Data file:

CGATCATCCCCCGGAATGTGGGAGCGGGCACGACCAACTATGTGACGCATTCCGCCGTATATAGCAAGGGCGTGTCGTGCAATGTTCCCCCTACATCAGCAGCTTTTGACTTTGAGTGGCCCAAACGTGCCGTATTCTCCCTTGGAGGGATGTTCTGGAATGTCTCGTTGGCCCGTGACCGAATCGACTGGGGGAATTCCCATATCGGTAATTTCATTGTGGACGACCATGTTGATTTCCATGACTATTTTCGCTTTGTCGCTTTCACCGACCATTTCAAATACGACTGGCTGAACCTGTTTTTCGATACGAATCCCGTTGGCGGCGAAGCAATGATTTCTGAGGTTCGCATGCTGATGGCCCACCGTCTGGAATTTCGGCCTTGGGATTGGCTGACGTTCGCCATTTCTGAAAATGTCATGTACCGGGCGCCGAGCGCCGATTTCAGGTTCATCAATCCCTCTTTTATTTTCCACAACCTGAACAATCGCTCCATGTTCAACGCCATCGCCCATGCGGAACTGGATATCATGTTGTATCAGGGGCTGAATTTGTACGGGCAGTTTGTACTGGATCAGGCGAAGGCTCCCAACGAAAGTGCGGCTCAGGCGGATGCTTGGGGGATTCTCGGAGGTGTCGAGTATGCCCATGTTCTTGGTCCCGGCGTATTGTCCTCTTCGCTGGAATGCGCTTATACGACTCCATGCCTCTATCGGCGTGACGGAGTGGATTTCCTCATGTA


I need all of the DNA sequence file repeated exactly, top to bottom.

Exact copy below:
CGATCATCCCCCGGAATGTGGGAGCGGGCACGACCAACTATGTGACGCATTCCGCCGTATATAGCAAGGGCGTGTCGTGCAATGTTCCCCCTACATCAGCAGCTTTTGACTTTGAGTGGCCCAAACGTGCCGTATTCTCCCTTGGAGGGATGTTCTGGAATGTCTCGTTGGCCCGTGACCGAATCGACTGGGGGAATTCCCATATCGGTAATTTCATTGTGGACGACCATGTTGATTTCCATGACTATTTTCGCTTTGTCGCTTTCACCGACCATTTCAAATACGACTGGCTGAACCTGTTTTTCGATACGAATCCCGTTGGCGGCGAAGCAATGATTTCTGAGGTTCGCATGCTGATGGCCCACCGTCTGGAATTTCGGCCTTGGGATTGGCTGACGTTCGCCATTTCTGAAAATGTCATGTACCGGGCGCCGAGCGCCGATTTCAGGTTCATCAATCCCTCTTTTATTTTCCACAACCTGAACAATCGCTCCATGTTCAACGCCATCGCCCATGCGGAACTGGATATCATGTTGTATCAGGGGCTGAATTTGTACGGGCAGTTTGTACTGGATCAGGCGAAGGCTCCCAACGAAAGTGCGGCTCAGGCGGATGCTTGGGGGATTCTCGGAGGTGTCGAGTATGCCCATGTTCTTGGTCCCGGCGTATTGTCCTCTTCGCTGGAATGCGCTTATACGACTCCATGCCTCTATCGGCGTGACGGAGTGGATTTCCTCATGTA